This week's Ten on Tuesday topic has me feeling a little sad, remembering things from my childhood that I don't have now. I tried to limit my list to things other people can relate to, so I won't talk about specific people or feelings or other things that won't make a lot of sense to you all. That said, here we go.
1. Fudgsicles - This was the first thing that popped into my mind. We had real Fudgsicles until the 80's, when they came out with the abomination that was Jell-O Pudding Pops. Supermarkets were flooded with those things. By the time they slowly ground to their death, Pudding Pops had eradicated the real Fudgsicle from the cooler shelves, never to return again. Sure, there are products that claim they are the same thing, but they are not.
2. Sid and Marty Krofft shows - I had a hard time with H.R. Pufnstuf, because Witchiepoo scared the beejesus out of me, but I loved The Bugaloos, Lidsville, Sigmund and the Sea Monsters, Land of the Lost, Lost Saucer, and Electra Woman & Dyna Girl. I have some of these shows on DVD, so my kids have been able to enjoy them.
3. Manual locks and window controls in cars - I don't know why, but I never minded rolling down the windows manually or locking my own door. I also miss that little triangular window in each front side window - don't know what purpose it served exactly, but I liked it.
4. The prizes in Cracker Jacks - When I was little, adults used to always tell me that when *they* were kids, the prizes in Cracker Jack boxes were better. Now I feel the same way. Cracker Jacks are still around, though, and that's a good thing.
5. Colorforms - I think they still make these, but nothing like when I was a kid. Those could keep me entertained for hours.
6. Seven Up candy bars - My understanding is that, although these bars were invented in the 1930's, before the soda existed, eventually the 7-UP soda people bought the name and retired the candy bar. They were hard to find when I was a kid, and for those who don't know, a Seven Up bar had seven sections, each with a different filling - mint, nougat, butterscotch, fudge, coconut, buttercream, and caramel.
7. Wooden Fisher Price people - Really, the original little Fisher Price people were made from wood, not all plastic like they are now. We had the farm, the schoolhouse, the airport, and the garage.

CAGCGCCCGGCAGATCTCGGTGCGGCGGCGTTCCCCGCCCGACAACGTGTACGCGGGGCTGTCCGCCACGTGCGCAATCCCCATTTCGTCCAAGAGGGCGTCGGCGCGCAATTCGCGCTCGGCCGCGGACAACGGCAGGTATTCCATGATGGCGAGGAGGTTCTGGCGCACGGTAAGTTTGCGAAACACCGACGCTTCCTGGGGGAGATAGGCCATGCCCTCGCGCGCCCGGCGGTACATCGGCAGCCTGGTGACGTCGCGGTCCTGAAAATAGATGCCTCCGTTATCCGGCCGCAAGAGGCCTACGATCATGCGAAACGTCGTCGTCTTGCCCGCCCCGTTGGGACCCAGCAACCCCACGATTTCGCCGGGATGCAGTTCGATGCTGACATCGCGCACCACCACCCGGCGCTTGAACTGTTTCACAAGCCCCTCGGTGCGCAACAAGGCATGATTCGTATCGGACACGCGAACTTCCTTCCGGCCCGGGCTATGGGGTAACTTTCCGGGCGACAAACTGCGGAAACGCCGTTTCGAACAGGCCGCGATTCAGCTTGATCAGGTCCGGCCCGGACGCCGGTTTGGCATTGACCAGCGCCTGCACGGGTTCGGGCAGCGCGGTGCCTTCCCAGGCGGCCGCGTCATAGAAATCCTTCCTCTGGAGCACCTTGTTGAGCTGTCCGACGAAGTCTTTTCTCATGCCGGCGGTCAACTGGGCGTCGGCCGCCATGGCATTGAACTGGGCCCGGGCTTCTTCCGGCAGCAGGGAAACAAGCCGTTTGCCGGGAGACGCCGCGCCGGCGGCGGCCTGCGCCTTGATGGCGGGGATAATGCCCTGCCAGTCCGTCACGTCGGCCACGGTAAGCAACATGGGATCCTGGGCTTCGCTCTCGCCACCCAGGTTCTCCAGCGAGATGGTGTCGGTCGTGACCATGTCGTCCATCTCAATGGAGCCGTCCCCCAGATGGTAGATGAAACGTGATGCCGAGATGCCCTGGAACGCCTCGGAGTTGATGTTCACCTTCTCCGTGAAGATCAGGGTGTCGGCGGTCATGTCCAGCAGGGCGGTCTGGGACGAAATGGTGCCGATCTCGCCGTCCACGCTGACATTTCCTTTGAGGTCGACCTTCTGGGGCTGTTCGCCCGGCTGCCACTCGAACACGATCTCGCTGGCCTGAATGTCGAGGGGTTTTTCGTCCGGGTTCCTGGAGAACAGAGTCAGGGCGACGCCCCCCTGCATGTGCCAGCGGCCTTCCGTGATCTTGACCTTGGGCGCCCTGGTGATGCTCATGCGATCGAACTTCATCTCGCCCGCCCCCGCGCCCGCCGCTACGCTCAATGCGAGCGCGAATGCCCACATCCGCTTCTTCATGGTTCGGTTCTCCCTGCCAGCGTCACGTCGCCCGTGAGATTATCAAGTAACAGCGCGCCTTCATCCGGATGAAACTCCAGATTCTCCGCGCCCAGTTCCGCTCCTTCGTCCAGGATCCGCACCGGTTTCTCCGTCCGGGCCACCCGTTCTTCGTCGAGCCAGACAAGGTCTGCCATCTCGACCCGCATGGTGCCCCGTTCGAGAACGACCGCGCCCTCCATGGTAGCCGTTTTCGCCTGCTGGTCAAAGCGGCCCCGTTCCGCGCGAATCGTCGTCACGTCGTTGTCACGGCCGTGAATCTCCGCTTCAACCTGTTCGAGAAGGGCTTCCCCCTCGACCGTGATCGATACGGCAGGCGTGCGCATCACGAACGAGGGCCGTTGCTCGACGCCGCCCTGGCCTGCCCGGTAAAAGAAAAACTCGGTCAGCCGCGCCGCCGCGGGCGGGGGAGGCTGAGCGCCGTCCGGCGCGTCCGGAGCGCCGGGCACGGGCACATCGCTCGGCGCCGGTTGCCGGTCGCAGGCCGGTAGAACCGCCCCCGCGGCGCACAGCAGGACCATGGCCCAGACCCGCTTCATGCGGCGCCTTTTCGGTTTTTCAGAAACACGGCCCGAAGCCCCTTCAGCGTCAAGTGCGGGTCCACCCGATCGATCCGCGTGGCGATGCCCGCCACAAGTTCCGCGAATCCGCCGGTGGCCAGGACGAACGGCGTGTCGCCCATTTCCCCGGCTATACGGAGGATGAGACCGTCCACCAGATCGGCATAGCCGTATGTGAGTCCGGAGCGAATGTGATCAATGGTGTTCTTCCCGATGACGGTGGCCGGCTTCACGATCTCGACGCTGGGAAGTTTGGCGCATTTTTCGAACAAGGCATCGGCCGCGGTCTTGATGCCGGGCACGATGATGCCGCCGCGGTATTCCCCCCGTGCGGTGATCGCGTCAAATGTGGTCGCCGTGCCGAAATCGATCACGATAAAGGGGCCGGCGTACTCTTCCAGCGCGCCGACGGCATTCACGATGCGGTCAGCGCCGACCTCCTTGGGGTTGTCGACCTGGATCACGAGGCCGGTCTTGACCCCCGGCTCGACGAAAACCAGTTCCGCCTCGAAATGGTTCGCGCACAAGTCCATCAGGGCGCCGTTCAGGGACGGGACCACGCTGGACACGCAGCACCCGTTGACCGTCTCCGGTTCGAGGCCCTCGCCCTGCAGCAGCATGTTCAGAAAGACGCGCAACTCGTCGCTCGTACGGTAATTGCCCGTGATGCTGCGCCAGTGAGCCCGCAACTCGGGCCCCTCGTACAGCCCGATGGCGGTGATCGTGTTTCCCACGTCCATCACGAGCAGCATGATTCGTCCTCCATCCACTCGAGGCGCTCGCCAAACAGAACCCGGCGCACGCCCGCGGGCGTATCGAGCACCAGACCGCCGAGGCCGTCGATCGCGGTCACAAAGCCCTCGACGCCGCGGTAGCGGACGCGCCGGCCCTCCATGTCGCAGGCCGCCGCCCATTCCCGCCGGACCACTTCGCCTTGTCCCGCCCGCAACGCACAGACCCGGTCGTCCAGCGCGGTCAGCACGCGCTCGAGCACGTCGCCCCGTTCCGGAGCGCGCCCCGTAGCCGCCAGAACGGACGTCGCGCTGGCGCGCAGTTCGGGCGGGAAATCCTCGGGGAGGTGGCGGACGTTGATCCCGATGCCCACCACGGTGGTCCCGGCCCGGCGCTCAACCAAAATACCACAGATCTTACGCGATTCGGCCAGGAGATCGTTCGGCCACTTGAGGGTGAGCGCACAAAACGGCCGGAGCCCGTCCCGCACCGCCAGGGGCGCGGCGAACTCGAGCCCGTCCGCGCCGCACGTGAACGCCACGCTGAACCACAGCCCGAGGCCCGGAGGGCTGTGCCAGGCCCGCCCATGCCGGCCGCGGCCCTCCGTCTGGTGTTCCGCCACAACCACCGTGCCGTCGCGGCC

8. Big Wheel - I was the last kid in my neighborhood to get the original old school Big Wheel. I remember going outside with my parents to ask other kids if I could take a test spin on both a Big Wheel and a Green Machine, which was an up and coming Big Wheel rival (which never did take off because it had a chain that kept coming off the sprockets). This is what mine looked like:
By the time my brother got his Big Wheel a few years later, there was a hand brake on one wheel, the seat was blue, and it had a little trunk. But he still got to join in the fun. We grew up on a small cul de sac, so there was almost no traffic and we pedaled around on our Big Wheels in packs. It was completely normal to see six or seven Big Wheels abandoned on the side of the street or in someone's driveway while we were off running around.
9. The Wonderful World of Disney - I seem to remember watching this show at 7:00 on Sunday evening every week for my entire childhood, but I could be wrong. Here's the opening sequence:
10. The Warner Theater - This was called The Empire Theater when it was built in 1915, but by the time I came along it was called The Warner Theater. I can't find a good photo of what it looked like when I was a kid, but here it is in the 1930's:
I remember the hundreds of light bulbs in the sign, the red velvet curtains inside, the balcony, and the gorgeous plaster work. It was the fanciest movie theater I've ever been to, as they were starting to put up those boxy multiplexes by the time I was old enough to go to the movies. The Warner was a last holdout. I saw lots of Disney movies there when I was little.
In the photo you can see the Super Store next door. That's been torn down and a courthouse built on that site. I remember being told about my grandmother winning a contest at the Super Store (way before my time) by guessing the correct number of cherries in a pie. I don't recall what she won.
To the left of the theater, you can see Lawrence Savings Bank clock. They purchased the theater and closed it down in 1976. Their grand plan for the site, after tearing down a gorgeous building? Nothing. They eventually paved over the site and turned it into a parking lot. I believe the bank no longer exists. I wouldn't patronize them if they were still in business, not after they paved paradise and put up a parking lot.
You might know the Counting Crows version better:
Some of the Counting Crows video was shot at Coney Island. I know the Wonder Wheel made it through Hurricane Sandy, but people more familiar with the area might see some things that were damaged by the storm.
Thanks for sharing my little trip down memory lane.